Protection is expected to be long lasting.  As studies are ongoing, the exact period of protection is unknown. So far, they show that more than 9 years after immunisation, protection from HPV infection remains high with no sign of weakening.

Studies have also shown evidence of ‘immune memory’ which indicates protection may be life-long. Similar results were seen with studies of the hepatitis B vaccine, where long-term immunity is internationally accepted.

The Ministry of Health is continuing to monitor international research on the duration of protection from the vaccine.

What’s in the vaccine

The vaccine contains tiny virus-like protein particles that mimic HPV but cannot cause infection.

There is no virus in this type of vaccine – you cannot become infected with HPV when you have the vaccine.

Each 0.5 ml dose of the vaccine also contains a small amount of aluminium, which stimulates the immune response. Aluminium has been safely and effectively used in vaccines for more than 70 years.

The vaccine also contains tiny amounts of sodium chloride (salt), L-histidine (an amino acid), Polysorbate 80, sodium borate and sterile water.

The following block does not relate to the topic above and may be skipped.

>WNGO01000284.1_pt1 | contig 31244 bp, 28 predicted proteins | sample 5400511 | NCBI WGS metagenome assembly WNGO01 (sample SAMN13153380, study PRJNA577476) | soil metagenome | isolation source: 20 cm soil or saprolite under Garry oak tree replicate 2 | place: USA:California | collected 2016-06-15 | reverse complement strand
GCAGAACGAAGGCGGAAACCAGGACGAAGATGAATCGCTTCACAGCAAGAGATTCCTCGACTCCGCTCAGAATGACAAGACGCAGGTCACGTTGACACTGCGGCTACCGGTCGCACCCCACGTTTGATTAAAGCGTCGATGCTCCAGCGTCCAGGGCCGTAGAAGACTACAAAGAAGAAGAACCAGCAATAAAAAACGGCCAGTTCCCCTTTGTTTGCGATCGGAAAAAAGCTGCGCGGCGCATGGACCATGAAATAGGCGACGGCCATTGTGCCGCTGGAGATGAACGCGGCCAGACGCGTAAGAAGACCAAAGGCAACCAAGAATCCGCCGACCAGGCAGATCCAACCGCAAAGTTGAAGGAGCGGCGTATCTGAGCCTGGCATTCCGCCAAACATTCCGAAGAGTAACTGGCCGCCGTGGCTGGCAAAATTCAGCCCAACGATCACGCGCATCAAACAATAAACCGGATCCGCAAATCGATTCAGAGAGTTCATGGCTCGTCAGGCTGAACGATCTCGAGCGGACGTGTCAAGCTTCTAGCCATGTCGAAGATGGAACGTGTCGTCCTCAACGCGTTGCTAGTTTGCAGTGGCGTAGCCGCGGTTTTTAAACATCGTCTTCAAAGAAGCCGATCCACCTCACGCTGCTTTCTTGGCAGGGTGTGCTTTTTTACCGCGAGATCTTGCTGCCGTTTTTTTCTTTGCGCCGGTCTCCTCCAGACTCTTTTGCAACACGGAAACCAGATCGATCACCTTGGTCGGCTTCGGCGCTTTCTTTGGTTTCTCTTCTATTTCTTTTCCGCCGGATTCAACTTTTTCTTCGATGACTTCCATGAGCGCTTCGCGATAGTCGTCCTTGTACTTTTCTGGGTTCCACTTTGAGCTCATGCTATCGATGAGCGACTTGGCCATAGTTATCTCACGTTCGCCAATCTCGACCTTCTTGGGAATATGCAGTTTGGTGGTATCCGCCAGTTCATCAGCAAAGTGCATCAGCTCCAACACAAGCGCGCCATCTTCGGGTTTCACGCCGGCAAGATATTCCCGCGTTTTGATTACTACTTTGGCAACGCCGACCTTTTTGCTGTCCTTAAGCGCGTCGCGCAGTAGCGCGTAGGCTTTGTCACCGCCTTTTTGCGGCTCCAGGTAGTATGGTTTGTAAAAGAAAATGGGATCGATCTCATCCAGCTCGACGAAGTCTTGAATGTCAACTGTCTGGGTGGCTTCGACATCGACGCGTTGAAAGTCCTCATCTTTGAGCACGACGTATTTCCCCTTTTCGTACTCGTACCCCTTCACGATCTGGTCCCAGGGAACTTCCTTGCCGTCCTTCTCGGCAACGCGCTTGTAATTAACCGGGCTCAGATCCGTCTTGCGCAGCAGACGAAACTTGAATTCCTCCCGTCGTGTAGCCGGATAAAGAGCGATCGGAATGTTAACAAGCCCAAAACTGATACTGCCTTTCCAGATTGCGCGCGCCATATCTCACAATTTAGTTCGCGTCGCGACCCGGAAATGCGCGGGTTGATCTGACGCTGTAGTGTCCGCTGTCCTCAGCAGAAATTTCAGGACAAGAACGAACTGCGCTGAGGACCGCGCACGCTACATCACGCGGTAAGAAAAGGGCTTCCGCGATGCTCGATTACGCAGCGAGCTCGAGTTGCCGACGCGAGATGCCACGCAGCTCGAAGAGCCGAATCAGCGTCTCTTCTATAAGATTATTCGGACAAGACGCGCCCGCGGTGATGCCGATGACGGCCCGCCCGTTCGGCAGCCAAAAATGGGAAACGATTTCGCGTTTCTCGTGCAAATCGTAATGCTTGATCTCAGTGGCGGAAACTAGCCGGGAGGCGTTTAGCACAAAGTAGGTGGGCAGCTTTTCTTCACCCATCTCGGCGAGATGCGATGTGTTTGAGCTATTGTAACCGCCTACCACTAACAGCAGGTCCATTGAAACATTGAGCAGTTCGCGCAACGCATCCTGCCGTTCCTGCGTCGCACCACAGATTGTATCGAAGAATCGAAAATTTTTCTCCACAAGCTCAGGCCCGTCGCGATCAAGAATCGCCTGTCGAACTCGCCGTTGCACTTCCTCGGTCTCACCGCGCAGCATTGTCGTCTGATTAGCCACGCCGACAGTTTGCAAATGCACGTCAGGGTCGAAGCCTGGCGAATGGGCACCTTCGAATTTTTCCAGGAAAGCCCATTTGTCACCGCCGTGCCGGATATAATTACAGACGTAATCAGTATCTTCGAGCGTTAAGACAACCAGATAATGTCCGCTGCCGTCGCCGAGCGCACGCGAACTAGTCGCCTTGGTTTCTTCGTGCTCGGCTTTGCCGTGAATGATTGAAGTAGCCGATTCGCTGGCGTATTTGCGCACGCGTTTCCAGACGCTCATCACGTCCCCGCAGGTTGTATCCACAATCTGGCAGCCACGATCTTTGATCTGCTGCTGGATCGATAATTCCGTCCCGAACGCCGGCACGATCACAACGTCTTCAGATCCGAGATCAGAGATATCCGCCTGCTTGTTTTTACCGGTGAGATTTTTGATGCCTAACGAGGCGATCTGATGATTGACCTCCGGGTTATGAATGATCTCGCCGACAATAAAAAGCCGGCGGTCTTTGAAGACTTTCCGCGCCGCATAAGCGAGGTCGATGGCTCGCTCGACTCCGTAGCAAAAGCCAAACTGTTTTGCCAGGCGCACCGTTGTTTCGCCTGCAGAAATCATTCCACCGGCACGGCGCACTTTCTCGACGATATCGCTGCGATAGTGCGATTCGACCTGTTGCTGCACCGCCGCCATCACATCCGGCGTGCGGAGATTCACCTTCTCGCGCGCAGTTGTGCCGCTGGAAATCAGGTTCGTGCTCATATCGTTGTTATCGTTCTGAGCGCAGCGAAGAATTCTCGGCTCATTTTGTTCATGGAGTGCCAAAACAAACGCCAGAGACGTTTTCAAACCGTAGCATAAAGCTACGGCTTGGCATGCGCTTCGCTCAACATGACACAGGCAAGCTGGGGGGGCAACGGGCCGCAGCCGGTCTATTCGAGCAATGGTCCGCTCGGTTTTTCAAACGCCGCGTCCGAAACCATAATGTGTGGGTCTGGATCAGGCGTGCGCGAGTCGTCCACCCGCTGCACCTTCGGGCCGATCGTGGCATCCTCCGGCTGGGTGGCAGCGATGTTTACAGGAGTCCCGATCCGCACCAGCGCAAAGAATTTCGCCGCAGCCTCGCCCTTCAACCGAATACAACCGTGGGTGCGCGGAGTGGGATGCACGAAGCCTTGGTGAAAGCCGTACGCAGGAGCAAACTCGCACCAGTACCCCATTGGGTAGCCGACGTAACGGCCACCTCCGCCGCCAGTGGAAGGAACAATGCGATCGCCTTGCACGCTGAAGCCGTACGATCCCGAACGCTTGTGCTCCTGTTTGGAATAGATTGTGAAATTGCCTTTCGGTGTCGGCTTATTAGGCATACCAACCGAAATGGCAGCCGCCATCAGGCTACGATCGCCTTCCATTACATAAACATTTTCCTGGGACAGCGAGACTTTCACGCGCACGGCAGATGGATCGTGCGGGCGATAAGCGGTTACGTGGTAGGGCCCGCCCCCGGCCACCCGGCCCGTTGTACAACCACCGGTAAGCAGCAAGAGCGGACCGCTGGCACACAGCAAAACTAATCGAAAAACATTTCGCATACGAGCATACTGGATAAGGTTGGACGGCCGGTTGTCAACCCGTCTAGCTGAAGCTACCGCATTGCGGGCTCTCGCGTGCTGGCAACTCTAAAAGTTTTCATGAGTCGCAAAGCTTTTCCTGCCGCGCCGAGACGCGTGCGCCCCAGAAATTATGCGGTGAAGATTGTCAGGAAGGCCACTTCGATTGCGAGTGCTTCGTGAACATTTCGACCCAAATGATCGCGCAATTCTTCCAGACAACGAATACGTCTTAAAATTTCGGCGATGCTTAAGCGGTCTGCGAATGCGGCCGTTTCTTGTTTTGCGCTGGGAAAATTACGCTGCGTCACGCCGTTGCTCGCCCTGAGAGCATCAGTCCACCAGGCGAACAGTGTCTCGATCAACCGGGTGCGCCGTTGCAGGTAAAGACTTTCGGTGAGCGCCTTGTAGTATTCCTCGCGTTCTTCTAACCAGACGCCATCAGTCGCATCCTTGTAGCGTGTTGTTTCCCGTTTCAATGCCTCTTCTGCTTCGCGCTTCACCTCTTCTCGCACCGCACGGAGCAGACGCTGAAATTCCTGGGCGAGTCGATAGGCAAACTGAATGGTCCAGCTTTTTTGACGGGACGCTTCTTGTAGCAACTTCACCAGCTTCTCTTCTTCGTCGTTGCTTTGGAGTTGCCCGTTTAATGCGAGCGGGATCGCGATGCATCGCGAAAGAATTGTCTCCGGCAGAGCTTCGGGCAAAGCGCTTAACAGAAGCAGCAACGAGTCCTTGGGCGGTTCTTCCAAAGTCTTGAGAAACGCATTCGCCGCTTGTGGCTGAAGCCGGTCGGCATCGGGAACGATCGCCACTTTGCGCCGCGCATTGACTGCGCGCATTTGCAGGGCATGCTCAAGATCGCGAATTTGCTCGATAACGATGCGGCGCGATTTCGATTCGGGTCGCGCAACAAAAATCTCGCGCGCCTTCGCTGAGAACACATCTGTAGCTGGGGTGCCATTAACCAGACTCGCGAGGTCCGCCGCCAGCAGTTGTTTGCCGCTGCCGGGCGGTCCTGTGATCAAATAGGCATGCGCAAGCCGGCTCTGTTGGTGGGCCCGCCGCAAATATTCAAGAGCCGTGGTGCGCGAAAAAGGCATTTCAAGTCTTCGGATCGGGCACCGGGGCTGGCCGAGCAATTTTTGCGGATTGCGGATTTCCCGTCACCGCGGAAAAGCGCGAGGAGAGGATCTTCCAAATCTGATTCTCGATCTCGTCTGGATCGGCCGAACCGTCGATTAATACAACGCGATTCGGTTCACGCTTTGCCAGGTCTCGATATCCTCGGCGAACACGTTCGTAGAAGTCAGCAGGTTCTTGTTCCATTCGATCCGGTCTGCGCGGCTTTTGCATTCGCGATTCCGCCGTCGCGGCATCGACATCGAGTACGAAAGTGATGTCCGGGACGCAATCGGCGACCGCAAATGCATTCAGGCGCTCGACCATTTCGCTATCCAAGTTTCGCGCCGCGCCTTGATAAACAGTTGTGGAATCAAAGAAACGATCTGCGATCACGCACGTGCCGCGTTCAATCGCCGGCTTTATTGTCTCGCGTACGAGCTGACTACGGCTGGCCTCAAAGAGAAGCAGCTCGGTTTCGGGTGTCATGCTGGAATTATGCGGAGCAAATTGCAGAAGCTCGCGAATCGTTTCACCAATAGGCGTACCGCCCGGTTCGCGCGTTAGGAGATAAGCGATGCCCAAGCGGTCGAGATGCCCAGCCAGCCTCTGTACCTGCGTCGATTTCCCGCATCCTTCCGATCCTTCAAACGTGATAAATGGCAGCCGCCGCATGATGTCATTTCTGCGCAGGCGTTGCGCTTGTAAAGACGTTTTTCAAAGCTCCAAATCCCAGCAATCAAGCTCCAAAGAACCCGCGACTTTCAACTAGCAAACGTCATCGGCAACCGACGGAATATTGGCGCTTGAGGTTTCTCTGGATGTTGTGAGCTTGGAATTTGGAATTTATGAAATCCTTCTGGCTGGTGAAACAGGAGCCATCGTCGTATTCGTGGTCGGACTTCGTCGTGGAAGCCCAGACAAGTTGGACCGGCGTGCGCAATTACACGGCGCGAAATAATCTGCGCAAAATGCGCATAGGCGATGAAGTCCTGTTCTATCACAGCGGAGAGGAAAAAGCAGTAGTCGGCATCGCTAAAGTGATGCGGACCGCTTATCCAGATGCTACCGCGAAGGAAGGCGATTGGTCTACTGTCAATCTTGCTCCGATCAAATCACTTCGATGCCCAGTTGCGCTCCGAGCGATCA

The vaccine does not contain preservatives, antibiotics or any human or animal materials.

After vaccination, the body quickly starts making antibodies that protect against the types of HPV the vaccine targets.

People who should not receive the vaccine

The vaccine should not be given to anyone who has had a life-threatening reaction (hypersensitivity or anaphylaxis) to any component of the vaccine or has had a reaction to the previous dose of the vaccine. 

Anyone who has a bleeding condition or an immune disorder should talk to their doctor or nurse before having the HPV vaccine.

The safety of HPV vaccine in pregnancy is unknown. Published data has not found any safety concerns among pregnant women who have been inadvertently vaccinated.

Possible reactions

Reactions experienced following the HPV immunisation are similar to those from other vaccines.

As with all immunisations, people may have a sore arm and get redness, pain and swelling at the injection site.

Other less common reactions include vomiting or fainting. These can follow any immunisation and people should remain seated for 20 minutes (to reduce the risk of injury from falling if they faint).

It’s also a good idea for people to eat breakfast and lunch and avoid excessive exercise on the day they receive the immunisation.

Other possible reactions that can occur, usually within 1–2 days, include:

  • a fever (feeling hot)
  • headache
  • general discomfort (feeling unwell, aches and pains)
  • skin reaction, rash.

Very rarely, a serious allergic reaction (like a peanut allergy) called anaphylaxis occurs, usually within 10 minutes of immunisation. Anaphylaxis can occur with any medicine or vaccine.